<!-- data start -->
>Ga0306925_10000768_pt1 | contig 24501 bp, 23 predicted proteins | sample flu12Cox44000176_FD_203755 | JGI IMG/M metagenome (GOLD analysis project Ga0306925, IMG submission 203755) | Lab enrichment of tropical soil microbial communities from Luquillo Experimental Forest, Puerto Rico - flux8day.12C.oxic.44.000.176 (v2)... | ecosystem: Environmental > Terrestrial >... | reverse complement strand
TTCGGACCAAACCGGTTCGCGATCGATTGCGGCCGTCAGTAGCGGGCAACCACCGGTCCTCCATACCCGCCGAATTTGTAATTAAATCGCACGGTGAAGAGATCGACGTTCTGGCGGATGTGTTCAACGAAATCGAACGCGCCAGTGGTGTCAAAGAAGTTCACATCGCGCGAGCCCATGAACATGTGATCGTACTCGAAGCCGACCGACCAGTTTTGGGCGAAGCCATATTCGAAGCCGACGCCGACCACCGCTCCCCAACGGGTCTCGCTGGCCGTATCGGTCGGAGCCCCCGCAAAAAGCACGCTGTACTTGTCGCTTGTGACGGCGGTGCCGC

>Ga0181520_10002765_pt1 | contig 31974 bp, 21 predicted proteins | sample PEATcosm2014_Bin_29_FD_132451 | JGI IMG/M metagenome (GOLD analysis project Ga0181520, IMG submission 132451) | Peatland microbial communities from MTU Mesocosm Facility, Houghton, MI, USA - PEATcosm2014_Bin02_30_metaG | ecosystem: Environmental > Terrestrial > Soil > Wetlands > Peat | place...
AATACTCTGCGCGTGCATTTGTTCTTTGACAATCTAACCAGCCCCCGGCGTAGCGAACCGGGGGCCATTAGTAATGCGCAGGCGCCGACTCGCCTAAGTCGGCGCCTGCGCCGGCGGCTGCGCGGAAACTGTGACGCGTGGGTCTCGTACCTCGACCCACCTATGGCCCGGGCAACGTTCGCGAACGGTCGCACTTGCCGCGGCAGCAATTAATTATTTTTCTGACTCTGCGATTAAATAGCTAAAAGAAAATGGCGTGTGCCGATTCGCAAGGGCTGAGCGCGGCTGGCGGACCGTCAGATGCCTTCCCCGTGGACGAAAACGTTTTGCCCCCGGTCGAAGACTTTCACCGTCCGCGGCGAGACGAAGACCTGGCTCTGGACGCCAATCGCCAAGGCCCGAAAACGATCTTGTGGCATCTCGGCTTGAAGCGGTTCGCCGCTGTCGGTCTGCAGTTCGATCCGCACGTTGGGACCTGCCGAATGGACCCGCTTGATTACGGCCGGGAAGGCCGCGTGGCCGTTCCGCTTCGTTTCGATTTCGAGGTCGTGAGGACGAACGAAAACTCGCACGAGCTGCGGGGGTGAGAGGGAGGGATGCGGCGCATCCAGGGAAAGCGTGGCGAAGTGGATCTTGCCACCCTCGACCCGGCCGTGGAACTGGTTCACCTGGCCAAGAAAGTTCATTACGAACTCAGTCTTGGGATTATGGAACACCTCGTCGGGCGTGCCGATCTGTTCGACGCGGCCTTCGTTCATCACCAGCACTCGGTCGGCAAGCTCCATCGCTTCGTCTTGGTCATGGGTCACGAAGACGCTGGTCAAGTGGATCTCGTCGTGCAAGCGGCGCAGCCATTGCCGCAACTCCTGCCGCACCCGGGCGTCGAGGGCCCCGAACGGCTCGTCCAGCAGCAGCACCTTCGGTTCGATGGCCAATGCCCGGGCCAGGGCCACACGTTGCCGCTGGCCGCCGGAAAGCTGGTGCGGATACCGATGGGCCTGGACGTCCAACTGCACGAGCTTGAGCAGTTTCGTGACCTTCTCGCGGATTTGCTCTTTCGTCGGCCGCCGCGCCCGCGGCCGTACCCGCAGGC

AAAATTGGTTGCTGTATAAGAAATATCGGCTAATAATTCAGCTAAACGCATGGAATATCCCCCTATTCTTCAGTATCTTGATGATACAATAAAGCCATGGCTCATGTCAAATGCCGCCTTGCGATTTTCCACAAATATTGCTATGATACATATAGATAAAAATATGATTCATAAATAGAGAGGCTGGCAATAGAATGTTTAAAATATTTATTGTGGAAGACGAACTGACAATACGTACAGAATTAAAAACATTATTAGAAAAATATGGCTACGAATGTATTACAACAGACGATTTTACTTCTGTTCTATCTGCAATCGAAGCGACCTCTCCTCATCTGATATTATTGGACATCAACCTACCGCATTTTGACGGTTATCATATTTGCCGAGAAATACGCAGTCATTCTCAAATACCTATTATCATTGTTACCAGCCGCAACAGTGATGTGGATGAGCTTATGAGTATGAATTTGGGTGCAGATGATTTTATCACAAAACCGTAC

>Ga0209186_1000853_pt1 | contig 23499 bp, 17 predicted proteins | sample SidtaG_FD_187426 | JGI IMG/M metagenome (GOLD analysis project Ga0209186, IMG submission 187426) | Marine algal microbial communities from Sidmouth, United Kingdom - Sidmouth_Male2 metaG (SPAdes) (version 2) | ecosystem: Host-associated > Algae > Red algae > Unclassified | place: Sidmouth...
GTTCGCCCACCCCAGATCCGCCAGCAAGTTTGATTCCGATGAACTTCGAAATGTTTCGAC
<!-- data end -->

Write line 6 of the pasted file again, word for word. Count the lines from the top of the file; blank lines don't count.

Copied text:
>Ga0209186_1000853_pt1 | contig 23499 bp, 17 predicted proteins | sample SidtaG_FD_187426 | JGI IMG/M metagenome (GOLD analysis project Ga0209186, IMG submission 187426) | Marine algal microbial communities from Sidmouth, United Kingdom - Sidmouth_Male2 metaG (SPAdes) (version 2) | ecosystem: Host-associated > Algae > Red algae > Unclassified | place: Sidmouth...